A group of 27 influential Charedi rabbis will soon issue a takhana, or rarely issued formal guideline, setting strict limits on the number of people who are to be invited to an Orthodox wedding, the number of musicians hired to play, and even the type and amount of food that is to be served.
The historical foundations of Chanukah are well documented, in the Apocrypha's First and Second Books of the Maccabees and "The Jewish War" and "Jewish Antiquities," written by the Jewish historian, Josephus, in the first century of the common era. As these sources relate, in the year 167 B.C.E. the king of Syria, Antiochus IV Epiphanes, decreed that only pagan gods could be worshiped in the temples, and the practice of Jewish rituals, including circumcision and Sabbath observance, was outlawed under penalty of death. Although many Jews, looking to assimilate into Hellenic society, acceded to Antiochus' decrees, an elderly priest named Mattathias and his five sons (the middle son would become known as Judah Maccabee or "Judah the Hammer") bitterly opposed them and, after raising a rebel army, headed to the hills.
Enjoyable, unique experience, totally different type of job, mostly outdoors, great fun, good pay. Santas needed. Holiday spirit a must.
Music for All Ages
Why wait till tashlich to celebrate your Judaism at the beach? On Dec. 16, Pacific Jewish Center (PJC) will commemorate its recently wrapped renovations with a rousing Chanukah party.
Stumped by what to buy as a Chanukah present? This year, you can give "The Rabbi Says..." doll to someone on your list.
Jewish Law may define our 13-year-old sons and daughters as adults, old enough to observe the mitzvot, to fast on Yom Kippur and to be called to the Torah, but any parent of a bar mitzvah knows that the mere coming of age does not transform a boy into a man. And, as I learned on Sept. 11, standing just miles from Ground Zero, no matter how old you are, there can be no preparation for such an awakening.
Although most American Jews break the Yom Kippur fast with bagels and lox, there is no reason why the menu has to be limited to what has become for many people, everyday fare, the equivalent of Jewish fast food.
And now comes Yom Kippur. We watch in horror and pain as people search desperately for their loved ones. We mourn as body after body is removed from the rubble. Our hope for recovering survivors diminishes by the hour. Our eyes are full of tears, our hearts are full of pain, and our minds reel in disbelief. Did this really happen? We feel helpless. We can't undo what has been done. We feel rage. We long to wreak vengeance upon this loathsome enemy who has no borders, and no heart.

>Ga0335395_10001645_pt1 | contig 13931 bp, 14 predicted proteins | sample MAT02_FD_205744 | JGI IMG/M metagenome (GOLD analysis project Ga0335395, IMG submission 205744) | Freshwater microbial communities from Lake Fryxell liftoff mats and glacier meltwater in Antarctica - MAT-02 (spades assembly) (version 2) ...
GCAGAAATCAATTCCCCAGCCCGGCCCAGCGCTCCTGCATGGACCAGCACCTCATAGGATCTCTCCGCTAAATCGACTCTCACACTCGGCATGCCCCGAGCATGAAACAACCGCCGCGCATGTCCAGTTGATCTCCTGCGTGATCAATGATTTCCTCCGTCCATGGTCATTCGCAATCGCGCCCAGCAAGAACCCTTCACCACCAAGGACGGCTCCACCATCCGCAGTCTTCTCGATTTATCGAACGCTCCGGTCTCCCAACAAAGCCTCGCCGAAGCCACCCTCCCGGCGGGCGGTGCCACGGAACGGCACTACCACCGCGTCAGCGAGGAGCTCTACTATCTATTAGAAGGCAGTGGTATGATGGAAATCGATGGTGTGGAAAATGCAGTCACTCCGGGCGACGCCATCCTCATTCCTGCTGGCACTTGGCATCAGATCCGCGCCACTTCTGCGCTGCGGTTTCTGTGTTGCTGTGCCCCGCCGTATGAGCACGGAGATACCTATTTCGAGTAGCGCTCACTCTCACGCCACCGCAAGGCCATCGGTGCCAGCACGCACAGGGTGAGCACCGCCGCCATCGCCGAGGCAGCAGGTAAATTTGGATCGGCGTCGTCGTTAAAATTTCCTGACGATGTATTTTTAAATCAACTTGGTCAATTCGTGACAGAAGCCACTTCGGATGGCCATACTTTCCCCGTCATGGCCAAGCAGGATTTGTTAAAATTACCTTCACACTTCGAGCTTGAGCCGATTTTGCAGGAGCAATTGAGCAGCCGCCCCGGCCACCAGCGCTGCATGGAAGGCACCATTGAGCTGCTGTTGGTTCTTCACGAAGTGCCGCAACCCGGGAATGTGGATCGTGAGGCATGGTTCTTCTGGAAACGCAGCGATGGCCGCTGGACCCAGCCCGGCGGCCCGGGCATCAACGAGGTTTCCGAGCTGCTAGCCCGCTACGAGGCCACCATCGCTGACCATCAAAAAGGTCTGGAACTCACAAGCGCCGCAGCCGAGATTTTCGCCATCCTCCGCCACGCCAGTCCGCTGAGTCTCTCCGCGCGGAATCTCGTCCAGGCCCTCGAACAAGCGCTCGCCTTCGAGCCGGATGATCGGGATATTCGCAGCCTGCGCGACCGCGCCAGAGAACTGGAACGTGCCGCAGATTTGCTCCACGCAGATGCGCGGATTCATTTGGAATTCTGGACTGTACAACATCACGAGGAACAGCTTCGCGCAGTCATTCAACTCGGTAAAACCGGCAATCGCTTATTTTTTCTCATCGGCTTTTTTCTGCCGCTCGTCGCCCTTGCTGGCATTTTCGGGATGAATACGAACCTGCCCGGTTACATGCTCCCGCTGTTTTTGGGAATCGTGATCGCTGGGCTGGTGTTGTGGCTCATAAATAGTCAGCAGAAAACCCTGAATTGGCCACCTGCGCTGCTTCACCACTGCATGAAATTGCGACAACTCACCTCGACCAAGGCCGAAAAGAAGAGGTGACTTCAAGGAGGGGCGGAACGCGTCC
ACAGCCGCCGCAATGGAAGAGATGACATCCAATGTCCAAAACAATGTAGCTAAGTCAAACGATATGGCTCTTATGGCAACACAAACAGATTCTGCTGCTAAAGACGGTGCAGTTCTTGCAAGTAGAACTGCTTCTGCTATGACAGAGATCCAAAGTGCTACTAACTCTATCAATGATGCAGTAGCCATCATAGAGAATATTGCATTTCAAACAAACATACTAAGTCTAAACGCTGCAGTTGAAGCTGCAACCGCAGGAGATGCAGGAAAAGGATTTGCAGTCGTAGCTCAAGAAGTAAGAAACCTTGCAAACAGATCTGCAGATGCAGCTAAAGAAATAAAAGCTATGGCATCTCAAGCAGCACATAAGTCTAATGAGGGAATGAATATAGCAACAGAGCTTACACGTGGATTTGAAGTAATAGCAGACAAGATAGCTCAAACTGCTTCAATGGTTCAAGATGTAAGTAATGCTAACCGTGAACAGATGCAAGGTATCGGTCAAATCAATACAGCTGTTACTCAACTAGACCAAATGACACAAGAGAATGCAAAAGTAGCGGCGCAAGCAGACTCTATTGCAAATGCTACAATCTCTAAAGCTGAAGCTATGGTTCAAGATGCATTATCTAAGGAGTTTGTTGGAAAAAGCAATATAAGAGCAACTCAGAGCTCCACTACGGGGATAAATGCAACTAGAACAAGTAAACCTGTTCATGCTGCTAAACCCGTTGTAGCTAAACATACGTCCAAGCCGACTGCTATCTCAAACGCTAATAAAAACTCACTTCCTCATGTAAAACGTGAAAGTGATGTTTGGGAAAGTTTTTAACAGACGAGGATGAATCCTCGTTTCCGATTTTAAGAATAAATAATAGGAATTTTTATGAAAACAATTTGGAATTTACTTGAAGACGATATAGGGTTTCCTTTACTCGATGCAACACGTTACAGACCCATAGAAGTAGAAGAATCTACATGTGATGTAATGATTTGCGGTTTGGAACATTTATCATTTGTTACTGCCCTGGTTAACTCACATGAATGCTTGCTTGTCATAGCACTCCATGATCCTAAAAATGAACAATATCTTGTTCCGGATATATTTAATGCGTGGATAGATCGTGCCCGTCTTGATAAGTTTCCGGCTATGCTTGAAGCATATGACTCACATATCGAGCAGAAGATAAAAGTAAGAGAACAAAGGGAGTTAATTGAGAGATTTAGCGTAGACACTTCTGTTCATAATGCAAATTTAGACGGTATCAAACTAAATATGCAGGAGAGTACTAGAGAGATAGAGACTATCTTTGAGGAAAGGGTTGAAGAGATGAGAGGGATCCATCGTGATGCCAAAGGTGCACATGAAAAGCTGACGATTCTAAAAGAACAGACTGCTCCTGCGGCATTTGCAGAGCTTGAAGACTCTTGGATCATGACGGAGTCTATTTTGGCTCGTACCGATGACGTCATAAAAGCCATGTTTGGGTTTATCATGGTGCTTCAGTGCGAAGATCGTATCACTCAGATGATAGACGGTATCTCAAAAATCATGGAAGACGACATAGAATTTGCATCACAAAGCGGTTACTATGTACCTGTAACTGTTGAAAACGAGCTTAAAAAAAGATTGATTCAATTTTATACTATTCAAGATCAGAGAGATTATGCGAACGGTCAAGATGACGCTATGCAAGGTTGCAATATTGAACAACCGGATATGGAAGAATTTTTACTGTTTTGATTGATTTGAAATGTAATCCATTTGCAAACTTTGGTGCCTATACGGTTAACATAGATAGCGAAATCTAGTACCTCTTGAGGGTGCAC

Results of the two new studies are mixed enough that translating them into policy recommendations will not be easy.
As Jewish couples contemplate "setting their date," it might help them to know the times of the year or specific days that the local rabbis will not be able to perform the ceremony -- and even the time of year that Jewish tradition has considered most favorable.
Flowers are often a big part of anyone's wedding day, from the bouquets the bride and her attendants carry to the chuppah decorations and the table centerpieces at the reception hall. Many times the flowers are what the guests remember about the wedding (unless a minor disaster strikes). Deciding which flowers to use for what arrangements, though, can be a dizzying experience, thanks to the availability of different types and colors of flowers at all times of the year.
Woven into many Jews' seders when they sit down to celebrate Passover this year will be a spate of new traditions.
An undeniable physical reminder of a man's connection to Judaism, circumcision has been an important focus of the first days of a boy's life since before we received the Torah. However, for almost as long, there have been people who question the act of circumcision and those who have rallied for eliminating the practice.
My worst Passover was my first in Los Angeles, more than half a lifetime ago. I had nowhere to go the first night, and the second night, a college friend took me to an institutional seder that was so sterile and faceless that I went home early and, paraphrasing Scarlett O'Hara, vowed, "As God is my witness, I'll never go without a seder again."
Top 10 Ways to Liven up Your Seder
I absolutely love preparing chocolate desserts for Passover, and now that chocolate is considered a health food, it will give you all the more reason to include it in your Passover recipes. Chocolate desserts are easy to make, and you can create a variety of non-dairy chocolate desserts for Passover that will bring pleasure to everyone.
Why are we the People of the Book? Why aren't we the People of the Question?
After all, before Moses receives the Torah on Mt. Sinai, like Abraham earlier, he answers God's call to service with a question. In Exodus 3:11, he says, "Who am I that I should go to Pharaoh and free the Israelites from Egypt?"
For years, the makers and marketers of kosher wines have claimed that their products can stand up favorably to their non-kosher counterparts.